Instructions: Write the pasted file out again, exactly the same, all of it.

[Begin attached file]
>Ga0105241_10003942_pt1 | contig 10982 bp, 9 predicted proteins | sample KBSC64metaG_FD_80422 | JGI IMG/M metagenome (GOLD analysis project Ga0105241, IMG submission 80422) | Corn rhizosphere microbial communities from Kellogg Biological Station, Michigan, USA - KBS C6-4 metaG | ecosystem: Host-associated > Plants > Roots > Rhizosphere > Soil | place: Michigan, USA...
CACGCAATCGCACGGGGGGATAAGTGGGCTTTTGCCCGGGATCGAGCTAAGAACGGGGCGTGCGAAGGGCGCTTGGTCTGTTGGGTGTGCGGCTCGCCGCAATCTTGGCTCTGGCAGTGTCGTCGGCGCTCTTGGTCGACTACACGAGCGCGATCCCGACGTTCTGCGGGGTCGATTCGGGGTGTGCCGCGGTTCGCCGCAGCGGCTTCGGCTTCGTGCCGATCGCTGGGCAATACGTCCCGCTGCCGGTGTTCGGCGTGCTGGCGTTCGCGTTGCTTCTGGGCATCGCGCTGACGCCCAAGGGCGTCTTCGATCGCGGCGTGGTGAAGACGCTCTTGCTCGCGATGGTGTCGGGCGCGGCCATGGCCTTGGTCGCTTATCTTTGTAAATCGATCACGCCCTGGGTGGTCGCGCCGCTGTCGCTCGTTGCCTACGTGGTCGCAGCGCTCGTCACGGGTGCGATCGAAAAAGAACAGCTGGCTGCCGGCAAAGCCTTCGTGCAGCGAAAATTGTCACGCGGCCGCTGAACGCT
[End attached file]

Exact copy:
>Ga0105241_10003942_pt1 | contig 10982 bp, 9 predicted proteins | sample KBSC64metaG_FD_80422 | JGI IMG/M metagenome (GOLD analysis project Ga0105241, IMG submission 80422) | Corn rhizosphere microbial communities from Kellogg Biological Station, Michigan, USA - KBS C6-4 metaG | ecosystem: Host-associated > Plants > Roots > Rhizosphere > Soil | place: Michigan, USA...
CACGCAATCGCACGGGGGGATAAGTGGGCTTTTGCCCGGGATCGAGCTAAGAACGGGGCGTGCGAAGGGCGCTTGGTCTGTTGGGTGTGCGGCTCGCCGCAATCTTGGCTCTGGCAGTGTCGTCGGCGCTCTTGGTCGACTACACGAGCGCGATCCCGACGTTCTGCGGGGTCGATTCGGGGTGTGCCGCGGTTCGCCGCAGCGGCTTCGGCTTCGTGCCGATCGCTGGGCAATACGTCCCGCTGCCGGTGTTCGGCGTGCTGGCGTTCGCGTTGCTTCTGGGCATCGCGCTGACGCCCAAGGGCGTCTTCGATCGCGGCGTGGTGAAGACGCTCTTGCTCGCGATGGTGTCGGGCGCGGCCATGGCCTTGGTCGCTTATCTTTGTAAATCGATCACGCCCTGGGTGGTCGCGCCGCTGTCGCTCGTTGCCTACGTGGTCGCAGCGCTCGTCACGGGTGCGATCGAAAAAGAACAGCTGGCTGCCGGCAAAGCCTTCGTGCAGCGAAAATTGTCACGCGGCCGCTGAACGCT